From Chicken Soup for the Sister's Soul

An Untraditional Holiday Tale

More than Santa Claus, your sister knows when you’ve been bad or good.

Linda Sunshine

As kids, my sister and I were enemies. Three years my junior, Wendy would borrow my clothes and leave them scattered on the floor. We’d fight about who got to use the bathroom first and how much hot water was left. At times, we’d be locked in hair-pulling brawls.

As we grew up, dislike turned into tolerance, acceptance and then friendship. Today, she’s not only my best friend but also my partner in crime as we try to undo the nutty traditions my parents won’t give up. There’s one in particular we’ve tried to buck; each year we’re unsuccessful.

For more years than I can remember, Wendy and I have read The Night Before Christmas aloud to our family on Christmas Eve. The routine repeats itself each year.

After midnight church service on Christmas Eve, Wendy and I are instructed to go upstairs, where we find new pajamas. Then, clad in our new duds, we scamper downstairs for a late-night snack of homemade cookies and wine, sit on the fireplace, and read from the book that belonged to my grandmother.

Wendy’s twenty-seven; I’m three years older. We’re still reading the story. In fact, we’re still receiving new pajamas, although Victoria’s Secret has replaced the OshKosh.

Every year, we vow to quit reading. When we tell my parents we’re too old for this, they laugh. “Santa Claus won’t come tonight if there’s no reading,” my mom says. She’s not kidding.

Santa still leaves us presents in exchange for milk and cookies, although the milk’s long since been replaced by beer. In fact, the Easter Bunny still hides our baskets, but that’s another story.

Admittedly, Wendy and I have sunk so low as to make our reading obnoxious, hoping this would force us out of this yearly duty. One year, we read in country twang. The next year, we read one word at a time, slowly. Another year, we read as fast as we could. Our family calls the variety cute and won’t consider ending the tradition.

So Wendy and I decided to get even. Seven years ago, we planned our first revenge.

We were giving my parents a grill, and rather than just give it to them, we wanted them to work for it, punishment for those years of reading.

When my parents opened their present that year, they found a riddle. Solve the riddle and they’d find another clue leading them closer to their present. Thirty minutes later, after running around the house, they located the grill on the porch.

We still had to read the next year. So we got meaner.

We filled a box the size of a mattress with Styrofoam peanuts. Inside three peanuts, we stuck a rolled-up message that directed my parents to their present. Luck struck, unfortunately, for after fifteen minutes of searching, my dad located a coded peanut.

A year later, we employed intellect for our payback scheme.

The box my parents opened contained a booby-trapped Twister board. To find their present, my parents had to make it to one corner of the board. Getting there required successfully passing through a maze of challenges. After completing each challenge, my parents could move to the next spot.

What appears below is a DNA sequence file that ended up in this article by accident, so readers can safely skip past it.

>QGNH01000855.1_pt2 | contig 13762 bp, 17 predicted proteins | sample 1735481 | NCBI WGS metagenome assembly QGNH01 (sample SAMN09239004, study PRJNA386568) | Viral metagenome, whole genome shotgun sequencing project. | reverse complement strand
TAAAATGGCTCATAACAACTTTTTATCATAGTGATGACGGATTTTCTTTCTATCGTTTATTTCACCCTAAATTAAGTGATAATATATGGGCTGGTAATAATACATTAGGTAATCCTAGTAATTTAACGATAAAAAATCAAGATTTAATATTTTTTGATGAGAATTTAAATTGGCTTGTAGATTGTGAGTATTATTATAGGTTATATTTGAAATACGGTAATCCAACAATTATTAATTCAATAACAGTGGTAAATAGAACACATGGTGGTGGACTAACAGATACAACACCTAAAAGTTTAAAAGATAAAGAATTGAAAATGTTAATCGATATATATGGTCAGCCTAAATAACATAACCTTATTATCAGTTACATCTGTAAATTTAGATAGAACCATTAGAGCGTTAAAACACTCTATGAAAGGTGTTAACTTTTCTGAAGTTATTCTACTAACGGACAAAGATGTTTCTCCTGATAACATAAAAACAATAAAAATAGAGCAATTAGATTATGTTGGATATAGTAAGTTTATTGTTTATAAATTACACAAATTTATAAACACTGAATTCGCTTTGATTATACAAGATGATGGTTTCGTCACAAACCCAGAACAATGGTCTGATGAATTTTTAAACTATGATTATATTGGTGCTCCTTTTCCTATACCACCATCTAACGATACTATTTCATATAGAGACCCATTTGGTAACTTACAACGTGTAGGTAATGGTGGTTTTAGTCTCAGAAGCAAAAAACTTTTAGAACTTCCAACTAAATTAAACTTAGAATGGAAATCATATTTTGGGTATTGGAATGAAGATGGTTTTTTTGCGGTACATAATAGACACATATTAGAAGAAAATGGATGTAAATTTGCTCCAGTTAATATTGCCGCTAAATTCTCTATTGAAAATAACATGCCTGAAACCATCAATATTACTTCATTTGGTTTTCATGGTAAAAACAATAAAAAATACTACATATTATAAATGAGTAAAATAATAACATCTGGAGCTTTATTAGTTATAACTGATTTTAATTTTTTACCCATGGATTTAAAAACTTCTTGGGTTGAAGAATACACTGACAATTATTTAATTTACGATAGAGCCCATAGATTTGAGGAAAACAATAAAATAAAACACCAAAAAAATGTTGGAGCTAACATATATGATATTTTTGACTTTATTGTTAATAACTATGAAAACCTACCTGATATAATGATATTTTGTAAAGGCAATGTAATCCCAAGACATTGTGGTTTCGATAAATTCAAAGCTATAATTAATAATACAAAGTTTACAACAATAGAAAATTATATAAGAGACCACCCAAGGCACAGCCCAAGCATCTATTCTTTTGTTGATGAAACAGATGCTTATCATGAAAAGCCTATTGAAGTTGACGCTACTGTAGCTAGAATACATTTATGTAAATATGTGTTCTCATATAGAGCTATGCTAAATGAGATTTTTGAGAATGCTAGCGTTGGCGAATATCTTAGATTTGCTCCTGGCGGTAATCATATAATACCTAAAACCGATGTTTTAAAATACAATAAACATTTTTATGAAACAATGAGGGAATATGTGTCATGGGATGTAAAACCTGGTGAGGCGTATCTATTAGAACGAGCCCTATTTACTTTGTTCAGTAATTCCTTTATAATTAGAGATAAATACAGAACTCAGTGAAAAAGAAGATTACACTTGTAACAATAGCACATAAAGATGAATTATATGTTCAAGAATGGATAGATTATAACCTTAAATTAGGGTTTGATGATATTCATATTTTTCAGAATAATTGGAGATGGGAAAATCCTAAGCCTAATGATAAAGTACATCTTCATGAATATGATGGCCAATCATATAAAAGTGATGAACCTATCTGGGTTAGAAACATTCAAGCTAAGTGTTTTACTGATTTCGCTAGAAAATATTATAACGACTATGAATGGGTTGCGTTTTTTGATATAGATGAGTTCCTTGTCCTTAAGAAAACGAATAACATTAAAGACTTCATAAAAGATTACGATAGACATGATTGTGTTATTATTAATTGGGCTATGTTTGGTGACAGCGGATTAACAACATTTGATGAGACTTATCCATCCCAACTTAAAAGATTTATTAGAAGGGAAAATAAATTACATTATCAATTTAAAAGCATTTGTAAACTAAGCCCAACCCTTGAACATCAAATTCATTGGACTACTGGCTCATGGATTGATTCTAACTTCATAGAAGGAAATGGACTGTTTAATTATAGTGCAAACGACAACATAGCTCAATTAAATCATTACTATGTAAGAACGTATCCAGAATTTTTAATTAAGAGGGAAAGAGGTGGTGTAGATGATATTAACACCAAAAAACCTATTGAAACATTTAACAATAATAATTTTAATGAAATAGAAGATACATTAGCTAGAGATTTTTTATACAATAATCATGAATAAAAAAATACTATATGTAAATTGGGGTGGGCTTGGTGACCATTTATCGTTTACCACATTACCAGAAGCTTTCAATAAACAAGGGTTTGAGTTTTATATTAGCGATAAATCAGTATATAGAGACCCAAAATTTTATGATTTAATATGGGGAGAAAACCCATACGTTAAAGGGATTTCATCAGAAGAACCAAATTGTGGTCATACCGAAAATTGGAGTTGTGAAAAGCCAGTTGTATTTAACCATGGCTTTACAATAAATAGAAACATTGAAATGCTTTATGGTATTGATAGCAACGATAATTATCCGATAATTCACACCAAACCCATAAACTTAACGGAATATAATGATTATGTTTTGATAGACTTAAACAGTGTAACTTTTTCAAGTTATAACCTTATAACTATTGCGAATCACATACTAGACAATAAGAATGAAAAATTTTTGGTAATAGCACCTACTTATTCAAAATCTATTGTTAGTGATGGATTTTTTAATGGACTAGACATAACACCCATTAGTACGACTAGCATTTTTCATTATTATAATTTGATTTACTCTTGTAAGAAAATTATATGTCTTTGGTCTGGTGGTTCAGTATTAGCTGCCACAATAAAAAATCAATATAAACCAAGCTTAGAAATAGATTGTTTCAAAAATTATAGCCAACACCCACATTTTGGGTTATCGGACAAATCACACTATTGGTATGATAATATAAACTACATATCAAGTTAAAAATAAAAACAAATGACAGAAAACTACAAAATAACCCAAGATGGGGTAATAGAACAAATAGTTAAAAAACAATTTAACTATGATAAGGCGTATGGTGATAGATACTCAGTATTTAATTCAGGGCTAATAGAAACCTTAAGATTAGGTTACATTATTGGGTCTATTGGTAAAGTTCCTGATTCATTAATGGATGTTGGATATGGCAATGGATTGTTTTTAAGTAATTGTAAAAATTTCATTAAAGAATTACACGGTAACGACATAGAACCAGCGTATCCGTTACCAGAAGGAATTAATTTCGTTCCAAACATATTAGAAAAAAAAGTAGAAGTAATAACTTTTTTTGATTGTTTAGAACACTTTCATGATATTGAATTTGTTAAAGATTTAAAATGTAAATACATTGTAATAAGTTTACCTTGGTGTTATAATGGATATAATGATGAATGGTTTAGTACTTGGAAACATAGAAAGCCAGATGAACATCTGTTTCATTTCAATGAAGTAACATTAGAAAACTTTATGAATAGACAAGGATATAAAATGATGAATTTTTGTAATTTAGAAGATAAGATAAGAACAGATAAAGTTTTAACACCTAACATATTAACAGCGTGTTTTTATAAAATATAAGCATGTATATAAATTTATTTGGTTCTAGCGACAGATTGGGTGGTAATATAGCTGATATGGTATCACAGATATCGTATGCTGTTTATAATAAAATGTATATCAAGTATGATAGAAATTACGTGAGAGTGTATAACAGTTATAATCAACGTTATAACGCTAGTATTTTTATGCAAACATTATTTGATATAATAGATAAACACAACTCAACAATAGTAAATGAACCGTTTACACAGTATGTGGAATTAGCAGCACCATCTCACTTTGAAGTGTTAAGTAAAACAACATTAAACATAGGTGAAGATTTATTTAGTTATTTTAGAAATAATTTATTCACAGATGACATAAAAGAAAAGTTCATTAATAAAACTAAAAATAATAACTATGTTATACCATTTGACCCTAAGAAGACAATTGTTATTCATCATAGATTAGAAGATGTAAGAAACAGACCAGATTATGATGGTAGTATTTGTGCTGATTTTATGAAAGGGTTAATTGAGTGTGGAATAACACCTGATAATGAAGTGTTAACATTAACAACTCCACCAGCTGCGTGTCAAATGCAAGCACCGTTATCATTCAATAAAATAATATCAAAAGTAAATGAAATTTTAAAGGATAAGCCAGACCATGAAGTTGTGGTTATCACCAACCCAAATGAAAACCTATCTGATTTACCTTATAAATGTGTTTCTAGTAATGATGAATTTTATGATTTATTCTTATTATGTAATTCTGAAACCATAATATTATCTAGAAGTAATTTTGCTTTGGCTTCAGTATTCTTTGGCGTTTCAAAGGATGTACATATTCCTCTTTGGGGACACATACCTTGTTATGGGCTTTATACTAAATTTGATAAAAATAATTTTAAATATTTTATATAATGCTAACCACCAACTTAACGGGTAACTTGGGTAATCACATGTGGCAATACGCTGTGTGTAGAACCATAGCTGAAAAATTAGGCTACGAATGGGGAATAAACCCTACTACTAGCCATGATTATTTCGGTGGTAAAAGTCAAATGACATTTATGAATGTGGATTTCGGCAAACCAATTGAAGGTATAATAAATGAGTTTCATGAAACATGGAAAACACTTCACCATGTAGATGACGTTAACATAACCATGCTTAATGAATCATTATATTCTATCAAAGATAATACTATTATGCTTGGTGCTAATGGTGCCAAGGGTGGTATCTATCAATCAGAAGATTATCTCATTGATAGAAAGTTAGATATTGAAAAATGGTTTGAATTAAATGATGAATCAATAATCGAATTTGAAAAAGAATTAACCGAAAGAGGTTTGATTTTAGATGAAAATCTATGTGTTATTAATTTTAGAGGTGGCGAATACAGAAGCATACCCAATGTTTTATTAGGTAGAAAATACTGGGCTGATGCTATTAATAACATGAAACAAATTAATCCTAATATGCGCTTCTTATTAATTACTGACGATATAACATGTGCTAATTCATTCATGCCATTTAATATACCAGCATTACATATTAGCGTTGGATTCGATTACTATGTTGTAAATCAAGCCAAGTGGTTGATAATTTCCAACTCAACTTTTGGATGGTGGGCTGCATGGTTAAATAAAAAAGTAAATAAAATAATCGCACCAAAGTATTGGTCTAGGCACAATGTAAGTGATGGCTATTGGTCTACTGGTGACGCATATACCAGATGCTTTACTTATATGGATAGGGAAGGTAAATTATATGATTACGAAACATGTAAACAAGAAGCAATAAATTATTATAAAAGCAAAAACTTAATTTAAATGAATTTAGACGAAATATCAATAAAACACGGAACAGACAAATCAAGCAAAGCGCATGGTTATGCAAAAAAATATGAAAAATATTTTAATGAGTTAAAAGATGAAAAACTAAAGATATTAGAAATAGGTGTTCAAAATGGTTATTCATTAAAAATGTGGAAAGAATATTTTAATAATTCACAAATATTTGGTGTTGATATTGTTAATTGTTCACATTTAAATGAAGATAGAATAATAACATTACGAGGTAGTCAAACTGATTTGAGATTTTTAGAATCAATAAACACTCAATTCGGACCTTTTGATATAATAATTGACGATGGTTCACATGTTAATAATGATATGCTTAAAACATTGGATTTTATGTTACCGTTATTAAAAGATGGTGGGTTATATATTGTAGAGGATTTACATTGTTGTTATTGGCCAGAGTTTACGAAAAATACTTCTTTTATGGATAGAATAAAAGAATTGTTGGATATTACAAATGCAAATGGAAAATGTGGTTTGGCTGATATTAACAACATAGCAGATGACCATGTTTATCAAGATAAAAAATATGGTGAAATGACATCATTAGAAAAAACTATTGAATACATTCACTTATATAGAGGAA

Wendy and I spent a day putting the maze together, but it was worth it. On Christmas morning, my parents sang “Jingle Bells” with their noses plugged, kissed our two cats (which you couldn’t have paid them enough to do ordinarily), stood on their heads, and yes, read The Night Before Christmas.

We weren’t excused from our duty.

Wendy and I have since made my parents play our version of “Let’s Make a Deal.” They traded away everything except a bag of kitty litter. Two hours later, when Santa called to say there’d been a technical error, my parents found a new television.

The next Christmas, we put together a huge jigsaw puzzle, scribbled their present on the back (a trip to San Francisco), disbanded the puzzle, and then watched them spend the next several hours putting it together. The following year, they had to complete a list of crazy activities before they received a map, which directed them to their presents. In our pajamas, we piled into the car and drove to a friend’s house where we’d stashed their gifts.

Last year, they played our version of Who Wants to Win Their Christmas Present, modeled after Who Wants to Be a Millionaire. Our rules were different, though: Goof up and they had to perform certain activities before they could play again. So they ran around the outside of the house in their bathrobes, clenched my dog’s pig-ear treat between their teeth, and did twenty push-ups on the floor.

Our plan for revenge has obviously backfired. My parents enjoy their payback so much—they even look forward to it—that our goofy way of giving gifts has now become a tradition of its own.

That means Wendy and I will be stuck reading The Night Before Christmas forever. If only the story would change. But it doesn’t, and maybe that’s the point. As much as I hate to admit it, I would never trade the reading for the hours I spend with my sister planning new, zany ways to give my parents their Christmas present.

At least Wendy and I will never have to shop for pj’s again.

Karen Asp

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